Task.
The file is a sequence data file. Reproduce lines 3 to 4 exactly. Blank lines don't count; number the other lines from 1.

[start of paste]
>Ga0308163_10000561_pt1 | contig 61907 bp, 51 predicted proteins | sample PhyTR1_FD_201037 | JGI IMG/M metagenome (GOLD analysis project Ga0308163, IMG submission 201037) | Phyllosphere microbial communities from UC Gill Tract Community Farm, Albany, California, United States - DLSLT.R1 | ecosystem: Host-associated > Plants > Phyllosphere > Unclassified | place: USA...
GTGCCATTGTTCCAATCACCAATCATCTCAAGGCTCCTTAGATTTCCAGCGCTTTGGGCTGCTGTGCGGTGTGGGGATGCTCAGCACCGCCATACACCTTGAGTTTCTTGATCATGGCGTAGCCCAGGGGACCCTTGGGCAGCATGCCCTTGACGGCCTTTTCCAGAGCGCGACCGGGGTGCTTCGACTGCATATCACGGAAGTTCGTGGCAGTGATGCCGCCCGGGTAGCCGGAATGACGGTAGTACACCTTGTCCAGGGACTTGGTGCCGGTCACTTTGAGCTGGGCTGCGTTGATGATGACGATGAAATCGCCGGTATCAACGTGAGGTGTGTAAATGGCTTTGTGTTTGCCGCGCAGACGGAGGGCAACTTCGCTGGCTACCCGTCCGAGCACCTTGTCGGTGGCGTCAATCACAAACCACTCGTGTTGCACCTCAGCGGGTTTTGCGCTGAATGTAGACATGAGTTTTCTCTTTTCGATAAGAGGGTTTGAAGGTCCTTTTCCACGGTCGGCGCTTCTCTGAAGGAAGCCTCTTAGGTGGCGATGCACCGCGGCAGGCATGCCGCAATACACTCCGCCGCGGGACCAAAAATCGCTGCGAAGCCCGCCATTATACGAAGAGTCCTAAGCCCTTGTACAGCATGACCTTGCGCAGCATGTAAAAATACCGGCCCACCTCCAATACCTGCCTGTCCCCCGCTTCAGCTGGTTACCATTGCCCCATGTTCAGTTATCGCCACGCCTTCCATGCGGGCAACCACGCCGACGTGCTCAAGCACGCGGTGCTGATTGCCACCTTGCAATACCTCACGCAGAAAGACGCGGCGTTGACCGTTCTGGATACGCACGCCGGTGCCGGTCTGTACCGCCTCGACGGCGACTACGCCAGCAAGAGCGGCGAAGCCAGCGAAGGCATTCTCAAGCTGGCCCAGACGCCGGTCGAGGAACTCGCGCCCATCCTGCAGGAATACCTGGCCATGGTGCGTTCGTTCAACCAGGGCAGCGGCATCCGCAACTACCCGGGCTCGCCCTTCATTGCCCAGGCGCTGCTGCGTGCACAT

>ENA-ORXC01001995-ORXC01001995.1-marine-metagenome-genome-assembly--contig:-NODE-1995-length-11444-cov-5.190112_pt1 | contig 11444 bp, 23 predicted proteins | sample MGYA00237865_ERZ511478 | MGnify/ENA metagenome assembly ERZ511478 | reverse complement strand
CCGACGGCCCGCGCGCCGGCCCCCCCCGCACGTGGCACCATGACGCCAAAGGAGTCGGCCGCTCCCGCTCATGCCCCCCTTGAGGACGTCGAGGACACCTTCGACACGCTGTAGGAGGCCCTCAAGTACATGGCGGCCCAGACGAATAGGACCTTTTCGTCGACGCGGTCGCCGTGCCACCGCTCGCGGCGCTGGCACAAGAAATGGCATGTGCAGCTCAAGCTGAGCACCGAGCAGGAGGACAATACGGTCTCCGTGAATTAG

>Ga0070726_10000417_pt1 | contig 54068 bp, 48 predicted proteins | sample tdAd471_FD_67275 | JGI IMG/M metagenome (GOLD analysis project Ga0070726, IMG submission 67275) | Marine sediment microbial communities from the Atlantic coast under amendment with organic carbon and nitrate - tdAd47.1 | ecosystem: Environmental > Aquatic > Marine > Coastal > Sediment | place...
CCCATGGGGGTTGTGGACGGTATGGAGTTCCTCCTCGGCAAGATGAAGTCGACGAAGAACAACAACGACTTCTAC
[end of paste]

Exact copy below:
>ENA-ORXC01001995-ORXC01001995.1-marine-metagenome-genome-assembly--contig:-NODE-1995-length-11444-cov-5.190112_pt1 | contig 11444 bp, 23 predicted proteins | sample MGYA00237865_ERZ511478 | MGnify/ENA metagenome assembly ERZ511478 | reverse complement strand
CCGACGGCCCGCGCGCCGGCCCCCCCCGCACGTGGCACCATGACGCCAAAGGAGTCGGCCGCTCCCGCTCATGCCCCCCTTGAGGACGTCGAGGACACCTTCGACACGCTGTAGGAGGCCCTCAAGTACATGGCGGCCCAGACGAATAGGACCTTTTCGTCGACGCGGTCGCCGTGCCACCGCTCGCGGCGCTGGCACAAGAAATGGCATGTGCAGCTCAAGCTGAGCACCGAGCAGGAGGACAATACGGTCTCCGTGAATTAG